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80 thoughts on “Oh noes! Models say that climate change, ENSO, and beach sand heat will kill sea turtles

  1. “We used three models of this leatherback population to construct a climate-forced population dynamics model.

    It’s turtles all the way down then

  2. I watched giant turtles on a beach in Masira Island, Oman, dig their egg holes, lay about 100 eggs, fill in the hole and struggle back to the sea and all digging done with their back flippers. I even watched the young by the hundred dig themselves out of their holes and aim for the sea. All this at temperatures higher than those leatherbacks endure.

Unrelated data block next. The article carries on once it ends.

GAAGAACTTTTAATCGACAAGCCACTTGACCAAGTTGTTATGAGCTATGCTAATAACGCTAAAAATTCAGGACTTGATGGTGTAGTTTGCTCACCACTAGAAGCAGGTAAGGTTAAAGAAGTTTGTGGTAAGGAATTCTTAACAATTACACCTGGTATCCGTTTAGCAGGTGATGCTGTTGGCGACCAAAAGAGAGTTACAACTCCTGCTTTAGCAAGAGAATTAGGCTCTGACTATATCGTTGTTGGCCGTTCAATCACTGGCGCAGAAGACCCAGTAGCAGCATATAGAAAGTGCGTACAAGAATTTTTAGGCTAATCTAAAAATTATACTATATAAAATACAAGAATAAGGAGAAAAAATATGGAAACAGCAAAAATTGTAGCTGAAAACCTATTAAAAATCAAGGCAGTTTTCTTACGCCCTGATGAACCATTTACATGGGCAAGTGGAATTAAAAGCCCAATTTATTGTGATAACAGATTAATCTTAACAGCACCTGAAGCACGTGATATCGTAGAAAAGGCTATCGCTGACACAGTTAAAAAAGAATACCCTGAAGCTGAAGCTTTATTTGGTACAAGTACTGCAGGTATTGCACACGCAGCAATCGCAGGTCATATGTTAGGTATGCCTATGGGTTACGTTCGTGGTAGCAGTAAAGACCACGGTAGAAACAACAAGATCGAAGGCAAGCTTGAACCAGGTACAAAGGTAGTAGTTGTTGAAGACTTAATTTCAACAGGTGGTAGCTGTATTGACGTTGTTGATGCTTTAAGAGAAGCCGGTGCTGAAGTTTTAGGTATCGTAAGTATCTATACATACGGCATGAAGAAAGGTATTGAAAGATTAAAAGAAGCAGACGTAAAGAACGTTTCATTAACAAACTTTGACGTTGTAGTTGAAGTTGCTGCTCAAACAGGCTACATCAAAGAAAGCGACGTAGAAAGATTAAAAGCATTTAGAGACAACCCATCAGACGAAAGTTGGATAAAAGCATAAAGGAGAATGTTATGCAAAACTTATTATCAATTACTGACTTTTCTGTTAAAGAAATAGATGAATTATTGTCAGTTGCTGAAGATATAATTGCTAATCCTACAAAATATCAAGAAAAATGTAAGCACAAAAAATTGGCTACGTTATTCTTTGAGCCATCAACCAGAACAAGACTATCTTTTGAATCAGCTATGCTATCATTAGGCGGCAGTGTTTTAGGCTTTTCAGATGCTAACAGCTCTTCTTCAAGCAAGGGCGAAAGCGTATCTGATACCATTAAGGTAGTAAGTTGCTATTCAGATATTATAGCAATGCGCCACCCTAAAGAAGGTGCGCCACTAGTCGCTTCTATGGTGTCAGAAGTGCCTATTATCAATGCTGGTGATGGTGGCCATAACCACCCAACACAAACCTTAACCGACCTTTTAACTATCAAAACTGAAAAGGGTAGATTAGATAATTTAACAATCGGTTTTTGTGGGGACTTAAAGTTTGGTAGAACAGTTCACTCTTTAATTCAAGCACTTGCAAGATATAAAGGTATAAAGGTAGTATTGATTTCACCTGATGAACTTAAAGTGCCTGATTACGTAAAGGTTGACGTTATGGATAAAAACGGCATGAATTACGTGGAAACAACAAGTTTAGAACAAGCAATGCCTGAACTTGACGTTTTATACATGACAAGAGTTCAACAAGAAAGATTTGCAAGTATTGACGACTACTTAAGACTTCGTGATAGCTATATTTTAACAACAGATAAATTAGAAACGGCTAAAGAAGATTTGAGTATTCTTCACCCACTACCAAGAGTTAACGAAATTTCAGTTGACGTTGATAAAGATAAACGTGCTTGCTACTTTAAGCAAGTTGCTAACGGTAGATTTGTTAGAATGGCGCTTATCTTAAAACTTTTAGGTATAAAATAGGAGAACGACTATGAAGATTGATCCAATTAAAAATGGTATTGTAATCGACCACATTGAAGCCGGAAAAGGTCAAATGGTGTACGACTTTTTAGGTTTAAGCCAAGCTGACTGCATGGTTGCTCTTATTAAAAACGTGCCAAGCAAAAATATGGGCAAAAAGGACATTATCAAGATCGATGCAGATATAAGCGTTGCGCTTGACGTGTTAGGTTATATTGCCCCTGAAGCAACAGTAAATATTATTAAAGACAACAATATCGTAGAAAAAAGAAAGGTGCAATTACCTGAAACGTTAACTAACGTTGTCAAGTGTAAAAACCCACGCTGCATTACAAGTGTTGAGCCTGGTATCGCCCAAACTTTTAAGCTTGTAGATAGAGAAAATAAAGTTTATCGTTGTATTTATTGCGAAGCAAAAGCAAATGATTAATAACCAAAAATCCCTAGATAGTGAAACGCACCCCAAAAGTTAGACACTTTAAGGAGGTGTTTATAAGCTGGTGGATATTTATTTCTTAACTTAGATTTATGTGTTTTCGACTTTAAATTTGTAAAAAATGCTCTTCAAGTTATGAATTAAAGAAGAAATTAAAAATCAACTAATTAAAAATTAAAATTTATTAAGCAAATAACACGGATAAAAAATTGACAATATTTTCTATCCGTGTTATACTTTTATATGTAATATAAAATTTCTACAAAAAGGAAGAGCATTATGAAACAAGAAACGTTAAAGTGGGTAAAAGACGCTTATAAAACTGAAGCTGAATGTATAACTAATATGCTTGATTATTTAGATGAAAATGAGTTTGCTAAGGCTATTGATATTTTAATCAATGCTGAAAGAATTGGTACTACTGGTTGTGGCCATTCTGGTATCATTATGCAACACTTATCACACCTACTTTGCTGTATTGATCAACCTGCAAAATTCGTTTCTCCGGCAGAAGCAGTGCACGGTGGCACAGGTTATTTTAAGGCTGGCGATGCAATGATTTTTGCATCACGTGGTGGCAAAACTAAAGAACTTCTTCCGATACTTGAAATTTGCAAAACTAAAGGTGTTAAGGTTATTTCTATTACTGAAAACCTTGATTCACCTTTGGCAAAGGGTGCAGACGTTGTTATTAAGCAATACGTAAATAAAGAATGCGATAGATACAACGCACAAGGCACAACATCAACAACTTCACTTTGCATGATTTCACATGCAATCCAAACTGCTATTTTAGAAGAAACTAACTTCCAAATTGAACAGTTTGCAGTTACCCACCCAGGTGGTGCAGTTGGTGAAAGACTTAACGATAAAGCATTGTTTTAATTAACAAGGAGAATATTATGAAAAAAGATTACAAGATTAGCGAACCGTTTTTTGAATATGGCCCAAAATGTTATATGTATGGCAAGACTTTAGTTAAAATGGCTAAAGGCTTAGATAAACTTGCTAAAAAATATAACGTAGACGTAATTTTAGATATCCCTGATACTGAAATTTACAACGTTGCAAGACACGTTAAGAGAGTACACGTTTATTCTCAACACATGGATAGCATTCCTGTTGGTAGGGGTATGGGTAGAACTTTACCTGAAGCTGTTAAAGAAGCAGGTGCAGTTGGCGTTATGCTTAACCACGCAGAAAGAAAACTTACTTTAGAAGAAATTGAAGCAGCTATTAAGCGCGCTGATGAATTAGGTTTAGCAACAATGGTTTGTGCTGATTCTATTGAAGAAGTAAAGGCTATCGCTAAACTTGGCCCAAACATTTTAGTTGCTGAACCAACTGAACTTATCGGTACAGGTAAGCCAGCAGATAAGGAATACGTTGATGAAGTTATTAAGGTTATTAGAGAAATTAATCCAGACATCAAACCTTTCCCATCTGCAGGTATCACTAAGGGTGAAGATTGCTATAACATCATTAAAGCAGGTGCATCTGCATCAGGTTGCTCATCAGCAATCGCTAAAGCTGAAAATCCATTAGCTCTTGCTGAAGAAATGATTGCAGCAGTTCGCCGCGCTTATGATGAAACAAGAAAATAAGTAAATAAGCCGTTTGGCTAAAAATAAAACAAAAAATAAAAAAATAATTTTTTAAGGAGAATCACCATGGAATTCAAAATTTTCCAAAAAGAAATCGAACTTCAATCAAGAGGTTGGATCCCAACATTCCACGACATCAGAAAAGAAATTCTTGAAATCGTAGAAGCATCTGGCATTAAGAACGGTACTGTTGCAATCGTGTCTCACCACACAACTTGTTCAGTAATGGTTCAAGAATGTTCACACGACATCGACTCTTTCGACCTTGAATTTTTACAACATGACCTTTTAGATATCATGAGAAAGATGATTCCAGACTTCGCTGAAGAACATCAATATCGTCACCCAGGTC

These conservationists forget that extinction is the ultimate fate of all species.

  3. “We need to change fishing practices that kill turtles at sea, intervene to cool the beach to save the developing eggs and find a way to stop global warming.”

    How about those mist sprayers they use in Disney World to cool the people waiting in line for Pirates of The Carribean?

  4. There is still plenty of good cash in the AGW scare bucket for ‘research’ even if the political will has gone out of its sails , its still seem to be the case that no matter how poor the ‘science’ you can always get funded if you produce the ‘right results ‘ to support the ’cause’
    And it its meaningless models all the way with a ton of speculation throw in and science by press release , they your merely following what is clear the standard methodology for ‘climate science’